May 20 2021

Space Weather and Moon Landings

As project Artemis proceeds with plans not only to return to the Moon, but to produce the infrastructure for a long term presence, we need to deal with the issue of solar storms. If you haven’t seen the series, For All Mankind, I highly recommend it. In one episode they dramatize the effects of a particularly strong solar storm. I don’t think the special effects were accurate (the moon dust would not have kicked up like that) but the risk to human life was. If Artemis is going to be successful, we will need to be able to protect astronauts from these storms and the background radiation and be better able to predict them.

The solar wind is made mostly of plasma from the sun, protons and electrons, with a small percentage of helium and smaller still of heavier elements. The sun’s plasma is very hot and a the outer edges cannot be contained by the sun’s gravity. It will move along the magnetic field lines of the sun’s magnetic field and get pushed out streaming through the solar system like a bubble of radiation. We are protected from the constant flow of radiation by the Earth’s magnetic field. Once outside of low Earth orbit, however, that protection is gone. The Moon has no significant magnetic field and so astronauts would be constantly bathed in the solar wind. There are other sources of radiation as well, such as cosmic rays.

During the Apollo missions the astronauts each wore dosimeters to measure their total radiation exposure. Their total exposure was less than the maximum safe yearly exposure set for people, but this was over missions that lasted between 8-12 days. Radiation on the lunar surface is 200-1000 times that of the Earth’s surface, and 2.6 times that of the ISS.

But so far we are just talking about background radiation. The Apollos missions did not encounter any solar storms, which is a much greater risk. A solar storm happens when a solar flare or coronal mass ejection (CME) pushes the solar wind in front of it, greatly accelerating the particles. For a typical solar storm hitting the lunar surface, an astronaut protected only by a spacesuit would absorb about 400 rem of radiation. That is enough to cause radiation sickness, but not immediate death. Inside the aluminum hull of the lunar lander, this dose would be decreased to 35 rem. These doses are enough to increase the risk of developing cancer. A really powerful solar storm would be even worse.

Solar storms happen every year, although their frequency varies with sunspot activity. The obvious way to deal with them is to have adequate shielding, in the space suits, the command modules, and any lunar space stations and moon bases. Anywhere an astronaut would spend significant time should be maximally shielded. There is also the danger of micrometeorites, which could punch holes in space suits or even stations. There is no atmosphere on the Moon to burn up small objects. For short missions you can play the odds and hope to get lucky. For long term occupation, exposure is inevitable.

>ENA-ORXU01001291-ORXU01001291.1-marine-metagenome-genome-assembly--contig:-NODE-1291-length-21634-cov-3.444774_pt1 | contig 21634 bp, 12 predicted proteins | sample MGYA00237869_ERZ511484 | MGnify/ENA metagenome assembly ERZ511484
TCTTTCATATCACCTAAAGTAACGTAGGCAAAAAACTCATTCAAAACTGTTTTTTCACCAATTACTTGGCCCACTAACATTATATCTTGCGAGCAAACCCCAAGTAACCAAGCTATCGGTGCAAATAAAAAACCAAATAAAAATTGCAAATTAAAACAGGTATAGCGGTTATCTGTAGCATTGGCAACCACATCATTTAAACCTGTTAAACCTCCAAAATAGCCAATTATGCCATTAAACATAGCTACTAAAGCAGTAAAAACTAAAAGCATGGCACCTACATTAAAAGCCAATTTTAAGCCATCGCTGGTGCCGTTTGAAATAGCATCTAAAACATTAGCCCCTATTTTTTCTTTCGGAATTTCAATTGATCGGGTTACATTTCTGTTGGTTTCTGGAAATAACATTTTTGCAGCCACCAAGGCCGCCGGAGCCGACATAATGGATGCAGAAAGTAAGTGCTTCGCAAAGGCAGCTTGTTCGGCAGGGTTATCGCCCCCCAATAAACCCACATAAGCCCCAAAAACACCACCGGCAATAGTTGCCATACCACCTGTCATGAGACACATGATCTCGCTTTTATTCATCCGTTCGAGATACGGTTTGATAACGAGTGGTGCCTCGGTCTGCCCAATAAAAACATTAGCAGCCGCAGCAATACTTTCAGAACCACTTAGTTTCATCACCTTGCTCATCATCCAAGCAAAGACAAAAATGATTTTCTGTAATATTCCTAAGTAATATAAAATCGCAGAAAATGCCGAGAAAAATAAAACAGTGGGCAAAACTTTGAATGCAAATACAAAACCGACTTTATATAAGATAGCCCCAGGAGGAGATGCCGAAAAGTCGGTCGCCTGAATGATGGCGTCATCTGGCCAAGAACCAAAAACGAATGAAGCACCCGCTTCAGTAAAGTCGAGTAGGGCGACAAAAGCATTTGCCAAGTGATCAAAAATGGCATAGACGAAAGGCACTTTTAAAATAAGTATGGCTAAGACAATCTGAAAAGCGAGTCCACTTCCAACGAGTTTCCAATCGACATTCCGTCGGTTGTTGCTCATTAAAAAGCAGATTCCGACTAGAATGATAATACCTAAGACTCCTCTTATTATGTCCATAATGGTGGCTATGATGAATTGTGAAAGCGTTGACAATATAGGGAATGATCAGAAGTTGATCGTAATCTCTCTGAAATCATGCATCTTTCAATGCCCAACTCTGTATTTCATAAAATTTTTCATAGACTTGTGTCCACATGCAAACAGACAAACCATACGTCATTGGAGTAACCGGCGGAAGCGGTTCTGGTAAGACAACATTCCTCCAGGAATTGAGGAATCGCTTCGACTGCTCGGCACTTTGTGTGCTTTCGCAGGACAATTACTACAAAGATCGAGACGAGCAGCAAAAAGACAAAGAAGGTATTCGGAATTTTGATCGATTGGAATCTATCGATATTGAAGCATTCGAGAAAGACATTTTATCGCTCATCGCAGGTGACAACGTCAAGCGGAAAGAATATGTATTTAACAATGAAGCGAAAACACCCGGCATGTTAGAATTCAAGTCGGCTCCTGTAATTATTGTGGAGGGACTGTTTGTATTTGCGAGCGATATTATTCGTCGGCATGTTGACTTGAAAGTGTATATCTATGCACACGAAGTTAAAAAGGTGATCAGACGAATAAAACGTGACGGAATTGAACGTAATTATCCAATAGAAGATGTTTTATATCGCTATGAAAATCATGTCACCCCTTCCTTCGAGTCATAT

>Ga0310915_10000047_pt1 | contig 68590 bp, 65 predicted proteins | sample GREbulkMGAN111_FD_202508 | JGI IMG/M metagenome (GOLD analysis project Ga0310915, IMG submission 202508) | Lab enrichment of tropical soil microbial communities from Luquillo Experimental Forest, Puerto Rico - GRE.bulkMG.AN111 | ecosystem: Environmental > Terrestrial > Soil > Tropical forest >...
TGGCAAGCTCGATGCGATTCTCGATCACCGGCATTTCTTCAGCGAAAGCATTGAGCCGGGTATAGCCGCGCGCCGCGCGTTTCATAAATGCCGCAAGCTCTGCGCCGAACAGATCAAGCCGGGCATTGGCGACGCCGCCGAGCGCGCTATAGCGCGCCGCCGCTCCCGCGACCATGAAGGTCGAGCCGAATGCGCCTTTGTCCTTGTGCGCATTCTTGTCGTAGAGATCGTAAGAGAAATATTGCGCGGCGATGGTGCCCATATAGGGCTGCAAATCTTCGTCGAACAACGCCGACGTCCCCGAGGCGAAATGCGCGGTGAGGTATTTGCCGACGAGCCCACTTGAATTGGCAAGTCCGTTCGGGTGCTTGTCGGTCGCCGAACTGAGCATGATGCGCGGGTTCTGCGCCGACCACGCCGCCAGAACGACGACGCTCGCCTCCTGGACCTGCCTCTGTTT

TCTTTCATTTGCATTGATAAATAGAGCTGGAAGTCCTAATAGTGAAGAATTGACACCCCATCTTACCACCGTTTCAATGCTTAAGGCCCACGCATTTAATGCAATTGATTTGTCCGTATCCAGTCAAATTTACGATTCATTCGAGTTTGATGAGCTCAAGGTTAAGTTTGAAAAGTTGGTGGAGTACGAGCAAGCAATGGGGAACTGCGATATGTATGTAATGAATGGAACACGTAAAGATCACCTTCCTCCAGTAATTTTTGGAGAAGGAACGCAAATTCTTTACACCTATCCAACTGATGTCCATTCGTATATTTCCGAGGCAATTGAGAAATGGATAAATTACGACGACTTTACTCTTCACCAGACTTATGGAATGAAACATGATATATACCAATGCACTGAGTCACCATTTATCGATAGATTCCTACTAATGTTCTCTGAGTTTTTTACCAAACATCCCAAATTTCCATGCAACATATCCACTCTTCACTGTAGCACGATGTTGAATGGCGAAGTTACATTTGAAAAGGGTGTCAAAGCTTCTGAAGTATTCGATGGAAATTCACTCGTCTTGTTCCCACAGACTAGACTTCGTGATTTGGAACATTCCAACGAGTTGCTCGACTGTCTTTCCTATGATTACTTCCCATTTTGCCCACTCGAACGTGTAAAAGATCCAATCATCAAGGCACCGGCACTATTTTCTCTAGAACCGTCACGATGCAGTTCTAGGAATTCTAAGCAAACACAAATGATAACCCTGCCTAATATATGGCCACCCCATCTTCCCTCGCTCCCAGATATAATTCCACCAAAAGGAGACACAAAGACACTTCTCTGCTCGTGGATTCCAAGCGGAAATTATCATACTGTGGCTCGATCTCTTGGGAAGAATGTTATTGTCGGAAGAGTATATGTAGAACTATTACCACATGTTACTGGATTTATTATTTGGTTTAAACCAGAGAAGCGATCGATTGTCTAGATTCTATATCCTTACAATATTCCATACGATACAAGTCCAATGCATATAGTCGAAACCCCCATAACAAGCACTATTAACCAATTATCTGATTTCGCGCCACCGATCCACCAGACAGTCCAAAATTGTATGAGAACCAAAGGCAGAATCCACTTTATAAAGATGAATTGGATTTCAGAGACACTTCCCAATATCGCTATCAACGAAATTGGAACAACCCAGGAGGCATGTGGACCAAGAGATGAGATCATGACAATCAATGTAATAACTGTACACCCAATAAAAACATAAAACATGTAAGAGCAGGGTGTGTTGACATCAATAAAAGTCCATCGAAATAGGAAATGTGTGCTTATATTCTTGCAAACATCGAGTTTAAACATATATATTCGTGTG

The problem with shielding is that it can be heavy, and weight is everything when sending stuff into space. However, lead isn’t needed. Even aluminum provides significant shielding. There are also advanced materials like metal foams, which have great radiation shielding for their weight. Water supplies can also be stored in the walls of a ship or habitat, to provide additional shielding. Lunar habitats will need to be designed with thick walls to resist not just solar storms but micrometeorites. One option would be to make concrete out of lunar regolith, and then use that to 3D print large outer structures for protection. There is also interest in lava tubes near the lunar surface, natural caves carved out by lava long ago, big enough to hold entire cities with thick lunar surface to provide protection.

In addition to providing shielding for long term occupation structures, it would help to be able to predict solar storms. This way astronauts would have time to get to safety if they are out on the lunar surface. Flights could also be timed for low risk periods. A recent study, for example found that solar storms are more likely to occur early in even numbered solar cycles and late in odd numbered solar cycles (cycles are 11 years long). We are just entering an odd numbered cycle, which means the next five years will be better for Artemis missions than that five years after that. Unfortunately, it seems like Artemis will be timed more for the latter part of this decade.

All of this also applies, of course, to Mars missions. There the challenge is greater because the trip time is much longer, 6-9 months rather than just 3 days. The chance of a solar storm in transit is much greater. This means the ship itself will have to be properly shielded, and again, weight is a significant issue, more so with ships than stations or habitats. This is an entirely solvable problem, but shielding will have to be a priority in the design of any ship used to take people to Mars.


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